Historical references to London's sounds

A database of several hundred historical descriptions and references to London's sounds. They're drawn mainly from primary sources such as autobiographies, diaries and statutes, as well as novels written around the times they depict.

11th to
16th to
18th Early
 Coronations 1 1 3   1   1  
 Ritual openings of public events     1   1      
 Victory parades and celebrations   1            
 Regular rituals of court and state     1 1   1    

Period referred to: 1859

Sound category: Ceremonial > Rituals of court and state

Title of work: The Daily News

Type of publication: Newspaper

Author: Unnamed journalist

Year of publication: 1859

Page/volume number: 16 July 1859, page 3

Members of Parliament complain about the newly-installed Great Bell, Big Ben

Mr. Alderman SALOMONS, as they were talking about the houses of parliament, would call attention to the dismal tones of the clock bell - (it had just been striking ten). They might think that some dismal event had just taken place. He hoped that the first commissioner of works, or Mr. [illegible], or Sir Charles Barry, or whoever it was that was responsible, would try to make some alteration in the tone of the bell. The members of that house and the people should not be condemned from hour to hour to hear that dreadful noise, a noise which they could only expect to hear when the great bell of St. Paul's was tolled on the death of a member of the royal family.

Mr. PEASE complained that the members could not hear what was said. Some of them came hundreds of miles to attend the house; they could not all sit near the officials, and it was impossible for those who could not sit near them to hear what they said. He asked if the account with Sir C. Barry was closed?

Mr. FITZROY said the account with Sir C. Barry would not be closed as long as the repairs and alterations were going on, as he received a commission on them.

Mr. Alderman SALOMONS observed that he had not had an answer with regard to the clock bell.

Mr. FITZROY said he believed the bell was constructed with the greatest possible care by a gentleman who was supposed to understand the manufacture of bells better than any man in England. The combination of the metal it was calculated was such as would produce the most harmonious sound. He was not a judge as to whether it had had that effect, but if the sound were an infliction, he was afraid they were likely to remain under it for a considerable time.

Mr. HANKEY asked who was responsible? The sound of the bell was a great annoyance.

Sir J. PAKINGTON suggested that they might come to a compromise. He should like to know if it would not be better to have the hands on all the four faces going, and that that horrible sound should cease.

Period referred to: Early 18th century

Sound category: Ceremony > Regular rituals of court and state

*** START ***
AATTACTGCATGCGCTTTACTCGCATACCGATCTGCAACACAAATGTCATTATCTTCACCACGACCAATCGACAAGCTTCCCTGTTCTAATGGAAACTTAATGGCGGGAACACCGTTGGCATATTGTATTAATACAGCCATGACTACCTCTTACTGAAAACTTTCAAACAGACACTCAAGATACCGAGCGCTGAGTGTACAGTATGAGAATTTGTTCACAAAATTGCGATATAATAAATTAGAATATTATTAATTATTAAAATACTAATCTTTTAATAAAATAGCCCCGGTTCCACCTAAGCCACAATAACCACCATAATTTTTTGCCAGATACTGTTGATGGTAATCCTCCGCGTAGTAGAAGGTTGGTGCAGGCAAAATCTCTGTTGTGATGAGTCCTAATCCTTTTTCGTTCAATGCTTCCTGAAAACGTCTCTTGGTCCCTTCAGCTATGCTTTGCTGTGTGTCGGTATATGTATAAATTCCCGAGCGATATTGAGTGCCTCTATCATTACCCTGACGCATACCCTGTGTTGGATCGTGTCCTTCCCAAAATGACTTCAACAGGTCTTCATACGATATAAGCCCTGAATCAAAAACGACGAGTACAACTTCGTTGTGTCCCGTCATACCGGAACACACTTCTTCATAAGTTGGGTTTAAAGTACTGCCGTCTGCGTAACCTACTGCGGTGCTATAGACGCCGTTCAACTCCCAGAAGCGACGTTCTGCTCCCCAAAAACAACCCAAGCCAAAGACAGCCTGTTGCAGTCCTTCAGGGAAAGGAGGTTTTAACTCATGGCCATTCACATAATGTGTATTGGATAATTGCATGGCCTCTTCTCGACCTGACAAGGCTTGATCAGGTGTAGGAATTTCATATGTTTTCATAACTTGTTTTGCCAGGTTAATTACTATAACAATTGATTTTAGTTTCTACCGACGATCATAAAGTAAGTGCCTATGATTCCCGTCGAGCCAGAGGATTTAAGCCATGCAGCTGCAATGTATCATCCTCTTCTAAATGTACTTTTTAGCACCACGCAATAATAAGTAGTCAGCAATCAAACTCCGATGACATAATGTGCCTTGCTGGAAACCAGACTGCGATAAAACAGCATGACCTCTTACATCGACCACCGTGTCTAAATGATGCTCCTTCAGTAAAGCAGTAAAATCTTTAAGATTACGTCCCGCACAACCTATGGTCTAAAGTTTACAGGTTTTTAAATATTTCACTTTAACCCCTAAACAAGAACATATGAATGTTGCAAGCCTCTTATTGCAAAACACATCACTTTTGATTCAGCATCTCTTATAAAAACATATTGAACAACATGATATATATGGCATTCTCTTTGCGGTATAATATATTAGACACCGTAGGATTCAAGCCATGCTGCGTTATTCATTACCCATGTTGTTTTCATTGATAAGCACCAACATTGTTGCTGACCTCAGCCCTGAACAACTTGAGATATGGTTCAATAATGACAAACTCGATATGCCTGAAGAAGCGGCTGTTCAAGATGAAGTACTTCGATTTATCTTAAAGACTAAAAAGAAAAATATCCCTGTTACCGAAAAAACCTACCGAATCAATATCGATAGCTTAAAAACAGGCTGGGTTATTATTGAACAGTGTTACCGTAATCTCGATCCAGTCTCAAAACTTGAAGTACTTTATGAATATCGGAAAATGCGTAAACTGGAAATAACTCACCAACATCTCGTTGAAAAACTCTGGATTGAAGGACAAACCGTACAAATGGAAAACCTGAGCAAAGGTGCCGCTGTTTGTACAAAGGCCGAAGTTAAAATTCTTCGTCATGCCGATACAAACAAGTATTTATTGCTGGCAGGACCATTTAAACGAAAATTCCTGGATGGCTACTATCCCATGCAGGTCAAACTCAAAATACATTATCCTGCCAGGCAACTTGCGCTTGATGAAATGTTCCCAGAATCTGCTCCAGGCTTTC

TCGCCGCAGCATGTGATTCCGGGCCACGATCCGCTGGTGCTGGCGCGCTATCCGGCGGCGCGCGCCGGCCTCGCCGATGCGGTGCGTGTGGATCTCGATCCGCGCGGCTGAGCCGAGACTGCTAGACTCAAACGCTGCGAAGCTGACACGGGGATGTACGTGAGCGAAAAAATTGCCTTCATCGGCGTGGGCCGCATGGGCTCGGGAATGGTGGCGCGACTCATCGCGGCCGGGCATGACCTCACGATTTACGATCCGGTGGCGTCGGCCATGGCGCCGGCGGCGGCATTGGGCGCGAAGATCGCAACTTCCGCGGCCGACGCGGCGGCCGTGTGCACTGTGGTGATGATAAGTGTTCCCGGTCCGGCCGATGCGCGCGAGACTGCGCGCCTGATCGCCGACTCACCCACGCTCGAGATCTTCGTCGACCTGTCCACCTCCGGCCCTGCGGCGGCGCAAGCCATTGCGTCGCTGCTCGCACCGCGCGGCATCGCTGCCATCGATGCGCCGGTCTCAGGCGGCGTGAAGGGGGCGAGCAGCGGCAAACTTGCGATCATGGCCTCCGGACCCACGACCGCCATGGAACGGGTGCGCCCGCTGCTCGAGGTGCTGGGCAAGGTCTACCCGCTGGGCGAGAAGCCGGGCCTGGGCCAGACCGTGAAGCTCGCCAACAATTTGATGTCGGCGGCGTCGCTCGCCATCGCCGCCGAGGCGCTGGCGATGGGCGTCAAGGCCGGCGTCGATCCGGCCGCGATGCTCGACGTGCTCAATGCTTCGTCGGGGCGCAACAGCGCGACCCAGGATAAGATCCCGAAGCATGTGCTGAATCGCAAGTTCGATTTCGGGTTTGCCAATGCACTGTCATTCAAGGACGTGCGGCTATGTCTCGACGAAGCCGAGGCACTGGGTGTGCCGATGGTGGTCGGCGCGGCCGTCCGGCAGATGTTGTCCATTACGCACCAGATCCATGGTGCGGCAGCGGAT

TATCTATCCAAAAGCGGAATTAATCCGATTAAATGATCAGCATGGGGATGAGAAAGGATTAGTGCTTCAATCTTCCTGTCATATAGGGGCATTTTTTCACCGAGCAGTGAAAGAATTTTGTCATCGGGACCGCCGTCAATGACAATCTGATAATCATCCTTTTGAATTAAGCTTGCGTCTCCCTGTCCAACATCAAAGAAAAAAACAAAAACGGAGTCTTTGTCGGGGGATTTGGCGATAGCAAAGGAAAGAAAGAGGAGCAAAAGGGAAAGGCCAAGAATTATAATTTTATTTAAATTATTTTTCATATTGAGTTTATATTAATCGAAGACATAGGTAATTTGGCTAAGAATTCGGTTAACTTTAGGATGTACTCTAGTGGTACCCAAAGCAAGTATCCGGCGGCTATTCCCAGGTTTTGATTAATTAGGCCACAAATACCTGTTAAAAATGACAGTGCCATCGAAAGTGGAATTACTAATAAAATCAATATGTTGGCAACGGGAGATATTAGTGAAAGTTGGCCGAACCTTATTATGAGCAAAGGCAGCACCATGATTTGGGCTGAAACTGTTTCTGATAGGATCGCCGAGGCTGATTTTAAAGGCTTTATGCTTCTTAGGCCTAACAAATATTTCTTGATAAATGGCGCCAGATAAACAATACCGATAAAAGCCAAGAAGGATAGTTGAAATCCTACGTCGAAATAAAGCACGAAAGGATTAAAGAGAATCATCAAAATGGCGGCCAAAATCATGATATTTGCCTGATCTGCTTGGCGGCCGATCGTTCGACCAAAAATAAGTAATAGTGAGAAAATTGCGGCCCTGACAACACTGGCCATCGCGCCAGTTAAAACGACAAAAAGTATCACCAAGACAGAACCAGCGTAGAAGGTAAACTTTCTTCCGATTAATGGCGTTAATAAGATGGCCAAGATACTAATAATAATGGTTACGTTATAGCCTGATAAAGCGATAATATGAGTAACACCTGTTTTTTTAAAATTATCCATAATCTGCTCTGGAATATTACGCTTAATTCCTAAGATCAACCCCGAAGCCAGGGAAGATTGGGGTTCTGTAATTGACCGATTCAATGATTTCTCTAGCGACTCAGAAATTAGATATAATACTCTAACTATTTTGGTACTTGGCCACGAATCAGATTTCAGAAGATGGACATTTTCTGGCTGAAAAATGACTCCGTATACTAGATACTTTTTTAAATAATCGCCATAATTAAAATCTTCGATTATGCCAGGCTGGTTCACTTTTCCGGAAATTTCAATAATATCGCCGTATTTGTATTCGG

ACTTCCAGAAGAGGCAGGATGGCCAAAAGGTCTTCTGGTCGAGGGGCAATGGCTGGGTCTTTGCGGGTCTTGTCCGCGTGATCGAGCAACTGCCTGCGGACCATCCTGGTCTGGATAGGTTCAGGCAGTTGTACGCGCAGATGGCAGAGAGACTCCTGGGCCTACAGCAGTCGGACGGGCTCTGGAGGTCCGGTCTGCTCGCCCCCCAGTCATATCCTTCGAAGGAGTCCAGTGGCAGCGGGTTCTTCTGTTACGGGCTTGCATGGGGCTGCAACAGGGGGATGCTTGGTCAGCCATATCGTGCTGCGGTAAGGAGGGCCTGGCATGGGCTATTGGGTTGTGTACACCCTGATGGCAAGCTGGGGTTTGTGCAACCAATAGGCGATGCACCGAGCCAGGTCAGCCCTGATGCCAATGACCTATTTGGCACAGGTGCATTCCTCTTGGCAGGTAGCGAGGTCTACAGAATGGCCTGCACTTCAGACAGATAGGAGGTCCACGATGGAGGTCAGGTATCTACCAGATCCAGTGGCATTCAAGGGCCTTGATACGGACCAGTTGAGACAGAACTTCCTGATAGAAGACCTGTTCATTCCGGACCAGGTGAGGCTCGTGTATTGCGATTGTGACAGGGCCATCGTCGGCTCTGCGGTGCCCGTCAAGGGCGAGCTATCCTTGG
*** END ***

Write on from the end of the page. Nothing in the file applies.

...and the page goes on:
Title of work: The Daily Courant

Type of publication: Newspaper

Author: Not known

Year of publication: 1717

Page/volume number: 17 July 1717

George the First is conveyed along the Thames to music by Handel

On Wednesday evening at about eight the King took water at Whitehall in an open barge [. . .] and went up the river towards Chelsea. Many other barges with persons of quality attended, and so great a number of boats, that the whole river in a manner was covered.

A City Company's barge was employed for the music, wherein were fifty instruments of all sorts, who played all the way from Lambeth, while the bargers drove with the tide without rowing as a far as Chelsea, the finest symphonies, composed express for this occasion by Mr. Hendel, which His Majesty liked so well that he caused it to be played over three times in going and returning.

At eleven His Majesty went ashore at Chelsea, where a supper was prepared, and there was another very fine consort of music, which lasted till two, after which His Majesty came again into his barge and returned the same way, the music continuing to play until he landed.

Period referred to: 1590s

Sound category: Ceremony > Regular rituals of court and state

Title of work: Itinerarium Germaniae, Galliae, Angliae, Italiae, cum Indice Locorum, Rerum atque Verborum

Type of publication: Published travel account

Author: Paul Hentzner

Year of publication: 1612

Page/volume number: n/a

Queen Elizabeth at court in Greenwich

In the ante-chapel, where we were, petitions were presented to her and she received them most graciously, which occasioned the acclamation of, Long live Queen Elizabeth. She answered it with, I thank you, my good people. In the chapel was excellent music. As soon as it and the service were over, which scarce exceeded half an hour, the Queen returned, in the same state and order, and prepared to go to dinner. But while she was still at prayers, we saw her table set out with the following solemnity:

[. . .]

During the time that this guard, which consists of the tallest and stoutest men that can be found in all England, being carefully selected for this service, were bringing dinner, twelve trumpets and two kettle drums made the hall ring for half-an-hour together.